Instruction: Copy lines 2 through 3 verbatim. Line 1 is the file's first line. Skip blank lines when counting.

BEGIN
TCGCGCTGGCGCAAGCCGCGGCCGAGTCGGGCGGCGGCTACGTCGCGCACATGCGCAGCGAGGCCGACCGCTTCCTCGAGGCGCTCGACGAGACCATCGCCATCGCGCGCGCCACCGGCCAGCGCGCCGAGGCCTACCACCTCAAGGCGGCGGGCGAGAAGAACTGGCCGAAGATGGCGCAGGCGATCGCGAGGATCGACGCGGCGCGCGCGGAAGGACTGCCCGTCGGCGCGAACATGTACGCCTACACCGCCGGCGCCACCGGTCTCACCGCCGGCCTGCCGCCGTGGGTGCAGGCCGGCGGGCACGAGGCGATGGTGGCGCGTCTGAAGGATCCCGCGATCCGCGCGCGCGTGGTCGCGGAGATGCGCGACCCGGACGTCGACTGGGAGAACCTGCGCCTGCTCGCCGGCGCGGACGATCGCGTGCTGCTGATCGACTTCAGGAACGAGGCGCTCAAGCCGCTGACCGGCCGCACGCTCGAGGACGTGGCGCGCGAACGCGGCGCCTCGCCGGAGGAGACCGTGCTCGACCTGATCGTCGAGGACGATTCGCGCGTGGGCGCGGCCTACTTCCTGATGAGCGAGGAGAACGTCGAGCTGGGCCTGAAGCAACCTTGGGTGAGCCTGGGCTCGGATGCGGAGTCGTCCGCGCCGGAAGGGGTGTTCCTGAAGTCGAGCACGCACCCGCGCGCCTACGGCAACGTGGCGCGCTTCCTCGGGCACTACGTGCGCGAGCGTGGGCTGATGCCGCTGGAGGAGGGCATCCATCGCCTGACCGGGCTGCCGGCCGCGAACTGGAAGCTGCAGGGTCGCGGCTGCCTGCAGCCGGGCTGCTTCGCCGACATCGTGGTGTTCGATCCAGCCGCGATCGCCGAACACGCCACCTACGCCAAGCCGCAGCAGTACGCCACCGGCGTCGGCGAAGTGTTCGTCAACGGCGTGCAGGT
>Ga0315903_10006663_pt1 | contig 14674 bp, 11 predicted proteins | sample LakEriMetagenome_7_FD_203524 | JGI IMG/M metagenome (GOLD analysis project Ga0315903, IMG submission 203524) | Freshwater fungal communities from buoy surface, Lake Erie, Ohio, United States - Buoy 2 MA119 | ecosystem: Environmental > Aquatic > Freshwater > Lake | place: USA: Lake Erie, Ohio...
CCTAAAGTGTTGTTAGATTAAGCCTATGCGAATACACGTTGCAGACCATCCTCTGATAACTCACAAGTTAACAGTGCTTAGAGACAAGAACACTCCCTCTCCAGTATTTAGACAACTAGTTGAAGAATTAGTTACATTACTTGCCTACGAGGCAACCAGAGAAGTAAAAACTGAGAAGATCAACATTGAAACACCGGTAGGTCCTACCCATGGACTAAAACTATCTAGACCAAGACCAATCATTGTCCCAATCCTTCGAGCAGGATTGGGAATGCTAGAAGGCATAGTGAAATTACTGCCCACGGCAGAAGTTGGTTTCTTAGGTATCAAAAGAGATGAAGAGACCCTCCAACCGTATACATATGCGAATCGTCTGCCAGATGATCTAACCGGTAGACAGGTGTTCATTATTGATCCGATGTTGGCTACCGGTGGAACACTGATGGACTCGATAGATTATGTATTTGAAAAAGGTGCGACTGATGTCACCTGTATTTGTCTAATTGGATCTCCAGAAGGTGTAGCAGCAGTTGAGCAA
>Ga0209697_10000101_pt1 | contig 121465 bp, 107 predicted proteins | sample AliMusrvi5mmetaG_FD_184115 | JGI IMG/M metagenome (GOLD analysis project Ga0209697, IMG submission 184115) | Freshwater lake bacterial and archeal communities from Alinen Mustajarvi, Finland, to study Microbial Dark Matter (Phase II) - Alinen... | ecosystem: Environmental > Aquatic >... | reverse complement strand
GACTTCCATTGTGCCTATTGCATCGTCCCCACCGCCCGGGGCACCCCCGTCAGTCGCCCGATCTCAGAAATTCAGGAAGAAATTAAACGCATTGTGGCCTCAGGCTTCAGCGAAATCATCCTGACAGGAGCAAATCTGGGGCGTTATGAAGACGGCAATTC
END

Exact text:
>Ga0315903_10006663_pt1 | contig 14674 bp, 11 predicted proteins | sample LakEriMetagenome_7_FD_203524 | JGI IMG/M metagenome (GOLD analysis project Ga0315903, IMG submission 203524) | Freshwater fungal communities from buoy surface, Lake Erie, Ohio, United States - Buoy 2 MA119 | ecosystem: Environmental > Aquatic > Freshwater > Lake | place: USA: Lake Erie, Ohio...
CCTAAAGTGTTGTTAGATTAAGCCTATGCGAATACACGTTGCAGACCATCCTCTGATAACTCACAAGTTAACAGTGCTTAGAGACAAGAACACTCCCTCTCCAGTATTTAGACAACTAGTTGAAGAATTAGTTACATTACTTGCCTACGAGGCAACCAGAGAAGTAAAAACTGAGAAGATCAACATTGAAACACCGGTAGGTCCTACCCATGGACTAAAACTATCTAGACCAAGACCAATCATTGTCCCAATCCTTCGAGCAGGATTGGGAATGCTAGAAGGCATAGTGAAATTACTGCCCACGGCAGAAGTTGGTTTCTTAGGTATCAAAAGAGATGAAGAGACCCTCCAACCGTATACATATGCGAATCGTCTGCCAGATGATCTAACCGGTAGACAGGTGTTCATTATTGATCCGATGTTGGCTACCGGTGGAACACTGATGGACTCGATAGATTATGTATTTGAAAAAGGTGCGACTGATGTCACCTGTATTTGTCTAATTGGATCTCCAGAAGGTGTAGCAGCAGTTGAGCAA